The first penguin I made was the one with the scarf, because it looked the simplest. There are four steps to each penguin front, and they all start with sewing the white piece onto the front black piece. This is attached with back stitch.
The next step was to attach the hat and the scarf.
Then the beak and the feet. I would have found it helpful to have looked at a large picture of a completed penguin; you can see that I only made two stitches to hold the beak on; it should have been four. Two of the stitch holes are just hidden by the beak, and I didn’t twig that I should use them until I was onto the second penguin. It still looks good though.
The feet are attached by a knot. There is one stitch hole given. I’ve only ever made French knots by going up through the fabric, and down into the fabric, close to, but not into, the first hole. I changed to a sharp needle, and sewed the way I’m used to. After the first one, I used the pre-existing hole to go down into, because it gave a better effect. I wound round four times to make a more chunky knot. If you didn't want to use this stitch, you could secure the feet with a simple stitch.
The eyes are also a knot, in black thread. Again, you could vary the stitch, or add a small bead, if you didn’t want to use this stitch.
Stage one of penguin one is now complete. It already looks cute. You could easily use it as an appliqué if you preferred. Instant Christmas jumper!
I sewed the white piece and hat onto the black for both remaining penguins, and then continued with the wreath penguin.
The beak and feet are the next stage. I’ve tried to photograph myself making a French knot; the needle comes up through the fabric, and the hand not holding the needle holds the thread a few centimetres above the fabric.
Hold the needle horizontally in front of the thread, and keep it steady. With the yarn hand, wrap the thread once or twice around the needle.
I wanted a more chunky knot, so I wrapped round four times here. Put the needle back into the fabric very close to the hole where it came out, but not all the way through yet.
Pull the thread to tighten, and then push the needle all the way through. Et voila!
The wreath is held on by knot stitches, but you could use beads or maybe sequins here instead, and it would look very effective.
The bow is next. This tucks under the beak slightly, and goes over the top of the wreath.
Last to be sewn are the eyes, and there’s another penguin front complete.
I’m not sure how to describe the last penguin. Lights and baubles? That’s how I’ll refer to them here, although that may not be what they are.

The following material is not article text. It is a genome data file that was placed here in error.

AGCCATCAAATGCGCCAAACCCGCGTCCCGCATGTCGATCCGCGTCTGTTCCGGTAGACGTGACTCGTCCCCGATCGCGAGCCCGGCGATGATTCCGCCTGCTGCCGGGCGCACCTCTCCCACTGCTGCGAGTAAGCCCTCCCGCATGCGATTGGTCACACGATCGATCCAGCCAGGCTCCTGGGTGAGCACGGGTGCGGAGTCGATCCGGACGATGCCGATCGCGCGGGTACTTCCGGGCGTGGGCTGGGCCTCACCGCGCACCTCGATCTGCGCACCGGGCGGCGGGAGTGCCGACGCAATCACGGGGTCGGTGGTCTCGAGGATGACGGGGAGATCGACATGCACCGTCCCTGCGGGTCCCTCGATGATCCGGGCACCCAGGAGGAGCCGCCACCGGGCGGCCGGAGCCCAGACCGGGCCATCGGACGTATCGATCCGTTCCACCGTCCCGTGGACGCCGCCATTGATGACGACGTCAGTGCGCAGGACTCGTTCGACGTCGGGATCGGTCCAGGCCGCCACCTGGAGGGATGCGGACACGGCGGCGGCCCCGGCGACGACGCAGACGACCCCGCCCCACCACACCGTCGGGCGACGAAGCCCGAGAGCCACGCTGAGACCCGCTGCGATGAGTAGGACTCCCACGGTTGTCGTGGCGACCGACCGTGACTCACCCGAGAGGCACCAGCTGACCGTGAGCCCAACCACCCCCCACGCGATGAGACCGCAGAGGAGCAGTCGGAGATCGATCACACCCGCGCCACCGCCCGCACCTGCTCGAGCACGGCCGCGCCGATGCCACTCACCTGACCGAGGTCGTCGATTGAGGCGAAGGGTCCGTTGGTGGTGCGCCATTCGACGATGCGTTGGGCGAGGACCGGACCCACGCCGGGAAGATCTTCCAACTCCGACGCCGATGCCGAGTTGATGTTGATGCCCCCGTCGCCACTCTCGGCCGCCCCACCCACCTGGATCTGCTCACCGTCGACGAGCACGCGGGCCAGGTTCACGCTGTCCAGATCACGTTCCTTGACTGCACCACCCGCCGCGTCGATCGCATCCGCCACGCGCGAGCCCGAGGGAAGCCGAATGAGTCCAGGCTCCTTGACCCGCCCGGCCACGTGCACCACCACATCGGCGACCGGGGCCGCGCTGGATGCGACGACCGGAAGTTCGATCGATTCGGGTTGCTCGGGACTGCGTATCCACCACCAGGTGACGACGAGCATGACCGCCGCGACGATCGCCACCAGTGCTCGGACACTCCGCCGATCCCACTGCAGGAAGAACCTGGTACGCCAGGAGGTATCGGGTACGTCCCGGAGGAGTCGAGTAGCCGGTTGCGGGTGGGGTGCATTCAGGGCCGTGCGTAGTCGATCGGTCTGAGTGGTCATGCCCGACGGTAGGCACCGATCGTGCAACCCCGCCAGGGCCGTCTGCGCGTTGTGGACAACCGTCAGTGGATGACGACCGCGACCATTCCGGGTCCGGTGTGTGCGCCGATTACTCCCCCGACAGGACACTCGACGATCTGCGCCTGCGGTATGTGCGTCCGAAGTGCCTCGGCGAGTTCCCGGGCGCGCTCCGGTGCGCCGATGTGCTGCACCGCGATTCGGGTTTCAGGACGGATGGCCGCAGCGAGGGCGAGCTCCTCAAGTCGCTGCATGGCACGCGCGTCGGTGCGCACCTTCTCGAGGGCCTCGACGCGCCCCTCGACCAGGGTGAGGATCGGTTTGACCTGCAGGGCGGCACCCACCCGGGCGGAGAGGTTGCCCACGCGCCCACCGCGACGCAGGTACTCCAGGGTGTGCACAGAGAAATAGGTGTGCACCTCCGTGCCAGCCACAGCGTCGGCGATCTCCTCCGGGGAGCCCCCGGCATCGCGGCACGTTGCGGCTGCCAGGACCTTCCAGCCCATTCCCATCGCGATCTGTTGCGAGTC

This has lots of knots, so if you don’t want to use a knot stitch, I think beads would work best here.
I didn’t have enough red thread left, but luckily I had a very similar colour in my embroidery thread stash.
The string around the neck is the next step, and I had a good look at a picture first to make sure I knew how this was to be sewn.
The beak and feet, and the two red baubles are next. I added some yellow French knots on the string at this point, so I could finish with the yellow thread.
The green baubles are next. The outer one has a hole on the black outer, so it ends up looking quite jaunty.
Add knots to the string in each colour thread. Then add the eyes. That’s a third penguin front complete.
The stuffing comes vacuum packed.
This is quite fun to open, and expands to provide sufficient stuffing for three penguins, to give them a good depth.
The hanging loop is a short length of the black yarn, but you could substitute ribbon here.
The hanging loop needs to be attached securely. I stitched it to the inside of the back pieces first.
The front and back are attached by stocking stitch. Where the arm was, I did a simple stitch as stocking stitch wouldn’t work as well here.
Sew about two thirds round, and then stuff.
Push the stuffing down away from the seam, and finish sewing all the way round. If needed, squish the stuffing to even it out, and there is a lovely decoration, ready to hang.
There are three tiny pom-poms enclosed to become hat bobbles. I glued these on as per the instructions, and so far they’ve held. Although the felt is firmish, I don’t think the hat would support the weight of a bell, if you were thinking of a musical customisation.
I’m really pleased with how these have turned out. They are colourful and festive, and are a cheerful little decoration that I’m proud to have made. They’re on my notice board at the moment because I want people to see them, but they’ll look lovely wherever they end up.
They didn’t take long to make. I sat in front of the television, or sat and chatted, and at this very relaxed pace, I had them fully completed over a weekend. These kits are quick festive makes, and with three decorations in each pack, good value for money too.
Thank you Minerva Crafts for this opportunity, and thank you for reading.
Sew, sew, sew, Merry Stitchmas!
Emma @ Hot Tea on a Hot Day
Posted in Projects on Saturday the 16th December 2017 by Vicki Ormerod